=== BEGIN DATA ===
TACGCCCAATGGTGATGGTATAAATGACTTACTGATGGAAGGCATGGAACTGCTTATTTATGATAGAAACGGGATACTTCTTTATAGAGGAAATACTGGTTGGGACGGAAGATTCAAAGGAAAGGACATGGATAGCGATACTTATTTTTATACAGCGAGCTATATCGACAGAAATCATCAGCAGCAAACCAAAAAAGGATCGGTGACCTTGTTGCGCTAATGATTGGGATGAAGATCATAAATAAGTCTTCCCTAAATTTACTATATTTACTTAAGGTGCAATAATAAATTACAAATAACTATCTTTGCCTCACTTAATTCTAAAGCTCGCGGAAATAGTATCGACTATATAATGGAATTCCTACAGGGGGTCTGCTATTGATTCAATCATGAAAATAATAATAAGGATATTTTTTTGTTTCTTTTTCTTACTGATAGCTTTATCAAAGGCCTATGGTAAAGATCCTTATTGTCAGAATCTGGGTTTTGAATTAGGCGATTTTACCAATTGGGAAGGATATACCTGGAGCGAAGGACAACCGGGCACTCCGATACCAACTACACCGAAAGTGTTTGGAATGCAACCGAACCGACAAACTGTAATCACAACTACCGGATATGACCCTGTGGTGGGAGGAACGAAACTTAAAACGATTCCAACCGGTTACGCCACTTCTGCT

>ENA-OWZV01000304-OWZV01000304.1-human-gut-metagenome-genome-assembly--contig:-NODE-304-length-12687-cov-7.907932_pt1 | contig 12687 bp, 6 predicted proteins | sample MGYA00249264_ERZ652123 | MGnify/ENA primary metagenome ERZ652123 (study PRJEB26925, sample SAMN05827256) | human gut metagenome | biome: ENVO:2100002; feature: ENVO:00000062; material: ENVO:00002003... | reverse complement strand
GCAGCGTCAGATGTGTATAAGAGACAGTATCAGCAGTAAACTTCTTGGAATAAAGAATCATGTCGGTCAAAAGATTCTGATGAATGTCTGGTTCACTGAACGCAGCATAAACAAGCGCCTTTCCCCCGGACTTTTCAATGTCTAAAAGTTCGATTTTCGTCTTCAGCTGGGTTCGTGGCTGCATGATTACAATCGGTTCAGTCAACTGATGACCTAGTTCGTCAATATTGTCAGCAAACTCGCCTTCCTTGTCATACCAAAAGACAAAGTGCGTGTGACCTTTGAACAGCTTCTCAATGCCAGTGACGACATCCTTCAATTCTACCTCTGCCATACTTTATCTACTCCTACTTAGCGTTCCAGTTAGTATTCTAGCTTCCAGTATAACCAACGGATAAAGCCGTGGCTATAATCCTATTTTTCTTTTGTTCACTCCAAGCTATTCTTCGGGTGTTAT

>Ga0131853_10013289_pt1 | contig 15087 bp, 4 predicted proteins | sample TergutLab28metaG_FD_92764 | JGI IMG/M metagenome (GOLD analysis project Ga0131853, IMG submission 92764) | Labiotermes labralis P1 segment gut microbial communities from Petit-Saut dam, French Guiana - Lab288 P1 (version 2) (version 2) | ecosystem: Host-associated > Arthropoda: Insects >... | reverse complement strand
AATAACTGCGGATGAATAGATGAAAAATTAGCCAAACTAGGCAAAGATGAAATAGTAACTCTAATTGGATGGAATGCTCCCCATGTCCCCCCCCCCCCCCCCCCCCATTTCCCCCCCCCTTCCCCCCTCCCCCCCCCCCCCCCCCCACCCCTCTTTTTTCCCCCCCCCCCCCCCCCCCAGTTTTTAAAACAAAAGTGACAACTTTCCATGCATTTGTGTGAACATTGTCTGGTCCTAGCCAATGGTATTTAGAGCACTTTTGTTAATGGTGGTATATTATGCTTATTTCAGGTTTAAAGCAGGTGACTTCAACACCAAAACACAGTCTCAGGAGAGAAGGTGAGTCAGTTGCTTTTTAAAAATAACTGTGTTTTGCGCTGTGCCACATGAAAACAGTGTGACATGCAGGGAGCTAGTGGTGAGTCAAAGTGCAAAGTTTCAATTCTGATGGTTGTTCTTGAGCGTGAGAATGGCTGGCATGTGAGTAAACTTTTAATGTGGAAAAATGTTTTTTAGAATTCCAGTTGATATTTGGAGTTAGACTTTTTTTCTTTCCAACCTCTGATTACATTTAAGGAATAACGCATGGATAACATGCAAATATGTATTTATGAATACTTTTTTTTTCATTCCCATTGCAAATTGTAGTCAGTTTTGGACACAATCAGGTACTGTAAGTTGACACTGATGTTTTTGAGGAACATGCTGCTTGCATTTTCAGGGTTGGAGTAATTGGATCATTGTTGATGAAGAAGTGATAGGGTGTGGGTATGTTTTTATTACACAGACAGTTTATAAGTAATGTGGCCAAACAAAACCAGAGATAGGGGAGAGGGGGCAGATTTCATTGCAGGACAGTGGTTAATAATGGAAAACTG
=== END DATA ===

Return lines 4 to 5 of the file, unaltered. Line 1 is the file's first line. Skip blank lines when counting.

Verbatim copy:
>Ga0131853_10013289_pt1 | contig 15087 bp, 4 predicted proteins | sample TergutLab28metaG_FD_92764 | JGI IMG/M metagenome (GOLD analysis project Ga0131853, IMG submission 92764) | Labiotermes labralis P1 segment gut microbial communities from Petit-Saut dam, French Guiana - Lab288 P1 (version 2) (version 2) | ecosystem: Host-associated > Arthropoda: Insects >... | reverse complement strand
AATAACTGCGGATGAATAGATGAAAAATTAGCCAAACTAGGCAAAGATGAAATAGTAACTCTAATTGGATGGAATGCTCCCCATGTCCCCCCCCCCCCCCCCCCCCATTTCCCCCCCCCTTCCCCCCTCCCCCCCCCCCCCCCCCCACCCCTCTTTTTTCCCCCCCCCCCCCCCCCCCAGTTTTTAAAACAAAAGTGACAACTTTCCATGCATTTGTGTGAACATTGTCTGGTCCTAGCCAATGGTATTTAGAGCACTTTTGTTAATGGTGGTATATTATGCTTATTTCAGGTTTAAAGCAGGTGACTTCAACACCAAAACACAGTCTCAGGAGAGAAGGTGAGTCAGTTGCTTTTTAAAAATAACTGTGTTTTGCGCTGTGCCACATGAAAACAGTGTGACATGCAGGGAGCTAGTGGTGAGTCAAAGTGCAAAGTTTCAATTCTGATGGTTGTTCTTGAGCGTGAGAATGGCTGGCATGTGAGTAAACTTTTAATGTGGAAAAATGTTTTTTAGAATTCCAGTTGATATTTGGAGTTAGACTTTTTTTCTTTCCAACCTCTGATTACATTTAAGGAATAACGCATGGATAACATGCAAATATGTATTTATGAATACTTTTTTTTTCATTCCCATTGCAAATTGTAGTCAGTTTTGGACACAATCAGGTACTGTAAGTTGACACTGATGTTTTTGAGGAACATGCTGCTTGCATTTTCAGGGTTGGAGTAATTGGATCATTGTTGATGAAGAAGTGATAGGGTGTGGGTATGTTTTTATTACACAGACAGTTTATAAGTAATGTGGCCAAACAAAACCAGAGATAGGGGAGAGGGGGCAGATTTCATTGCAGGACAGTGGTTAATAATGGAAAACTG